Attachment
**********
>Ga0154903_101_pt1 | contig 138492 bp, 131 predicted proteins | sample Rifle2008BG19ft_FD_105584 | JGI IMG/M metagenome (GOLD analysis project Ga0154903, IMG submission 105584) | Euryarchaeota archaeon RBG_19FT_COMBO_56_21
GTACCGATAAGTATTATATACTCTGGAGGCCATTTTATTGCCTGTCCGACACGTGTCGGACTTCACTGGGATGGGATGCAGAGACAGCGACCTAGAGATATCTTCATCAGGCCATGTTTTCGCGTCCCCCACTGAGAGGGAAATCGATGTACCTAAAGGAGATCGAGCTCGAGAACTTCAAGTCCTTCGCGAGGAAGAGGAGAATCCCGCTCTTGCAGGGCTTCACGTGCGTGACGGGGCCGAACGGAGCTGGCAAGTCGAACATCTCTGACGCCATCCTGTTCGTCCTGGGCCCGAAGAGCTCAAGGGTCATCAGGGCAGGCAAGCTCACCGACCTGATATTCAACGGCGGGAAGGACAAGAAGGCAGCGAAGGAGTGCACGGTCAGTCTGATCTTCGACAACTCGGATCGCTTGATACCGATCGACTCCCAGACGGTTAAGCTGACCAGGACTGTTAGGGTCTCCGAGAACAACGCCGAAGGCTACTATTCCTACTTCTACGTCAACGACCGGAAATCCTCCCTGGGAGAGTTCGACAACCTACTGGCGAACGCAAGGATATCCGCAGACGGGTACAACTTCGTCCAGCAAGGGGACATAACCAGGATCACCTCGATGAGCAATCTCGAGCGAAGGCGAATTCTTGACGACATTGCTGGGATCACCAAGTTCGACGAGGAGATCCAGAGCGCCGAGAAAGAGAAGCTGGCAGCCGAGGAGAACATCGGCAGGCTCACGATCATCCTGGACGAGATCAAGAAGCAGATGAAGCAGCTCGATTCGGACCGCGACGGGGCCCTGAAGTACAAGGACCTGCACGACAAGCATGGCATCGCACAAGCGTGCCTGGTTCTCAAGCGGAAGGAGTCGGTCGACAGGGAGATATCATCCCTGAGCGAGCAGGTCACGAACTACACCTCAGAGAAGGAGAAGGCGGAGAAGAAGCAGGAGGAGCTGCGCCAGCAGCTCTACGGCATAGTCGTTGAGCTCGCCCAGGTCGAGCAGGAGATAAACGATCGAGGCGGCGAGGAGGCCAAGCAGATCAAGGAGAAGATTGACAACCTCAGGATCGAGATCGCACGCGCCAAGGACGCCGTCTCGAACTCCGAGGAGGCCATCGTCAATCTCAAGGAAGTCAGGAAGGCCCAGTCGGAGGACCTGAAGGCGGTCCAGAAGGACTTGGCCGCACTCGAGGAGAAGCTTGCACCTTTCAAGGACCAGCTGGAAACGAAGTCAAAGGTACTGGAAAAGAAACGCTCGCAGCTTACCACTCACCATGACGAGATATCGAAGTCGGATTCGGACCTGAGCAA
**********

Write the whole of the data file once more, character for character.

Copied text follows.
>Ga0154903_101_pt1 | contig 138492 bp, 131 predicted proteins | sample Rifle2008BG19ft_FD_105584 | JGI IMG/M metagenome (GOLD analysis project Ga0154903, IMG submission 105584) | Euryarchaeota archaeon RBG_19FT_COMBO_56_21
GTACCGATAAGTATTATATACTCTGGAGGCCATTTTATTGCCTGTCCGACACGTGTCGGACTTCACTGGGATGGGATGCAGAGACAGCGACCTAGAGATATCTTCATCAGGCCATGTTTTCGCGTCCCCCACTGAGAGGGAAATCGATGTACCTAAAGGAGATCGAGCTCGAGAACTTCAAGTCCTTCGCGAGGAAGAGGAGAATCCCGCTCTTGCAGGGCTTCACGTGCGTGACGGGGCCGAACGGAGCTGGCAAGTCGAACATCTCTGACGCCATCCTGTTCGTCCTGGGCCCGAAGAGCTCAAGGGTCATCAGGGCAGGCAAGCTCACCGACCTGATATTCAACGGCGGGAAGGACAAGAAGGCAGCGAAGGAGTGCACGGTCAGTCTGATCTTCGACAACTCGGATCGCTTGATACCGATCGACTCCCAGACGGTTAAGCTGACCAGGACTGTTAGGGTCTCCGAGAACAACGCCGAAGGCTACTATTCCTACTTCTACGTCAACGACCGGAAATCCTCCCTGGGAGAGTTCGACAACCTACTGGCGAACGCAAGGATATCCGCAGACGGGTACAACTTCGTCCAGCAAGGGGACATAACCAGGATCACCTCGATGAGCAATCTCGAGCGAAGGCGAATTCTTGACGACATTGCTGGGATCACCAAGTTCGACGAGGAGATCCAGAGCGCCGAGAAAGAGAAGCTGGCAGCCGAGGAGAACATCGGCAGGCTCACGATCATCCTGGACGAGATCAAGAAGCAGATGAAGCAGCTCGATTCGGACCGCGACGGGGCCCTGAAGTACAAGGACCTGCACGACAAGCATGGCATCGCACAAGCGTGCCTGGTTCTCAAGCGGAAGGAGTCGGTCGACAGGGAGATATCATCCCTGAGCGAGCAGGTCACGAACTACACCTCAGAGAAGGAGAAGGCGGAGAAGAAGCAGGAGGAGCTGCGCCAGCAGCTCTACGGCATAGTCGTTGAGCTCGCCCAGGTCGAGCAGGAGATAAACGATCGAGGCGGCGAGGAGGCCAAGCAGATCAAGGAGAAGATTGACAACCTCAGGATCGAGATCGCACGCGCCAAGGACGCCGTCTCGAACTCCGAGGAGGCCATCGTCAATCTCAAGGAAGTCAGGAAGGCCCAGTCGGAGGACCTGAAGGCGGTCCAGAAGGACTTGGCCGCACTCGAGGAGAAGCTTGCACCTTTCAAGGACCAGCTGGAAACGAAGTCAAAGGTACTGGAAAAGAAACGCTCGCAGCTTACCACTCACCATGACGAGATATCGAAGTCGGATTCGGACCTGAGCAA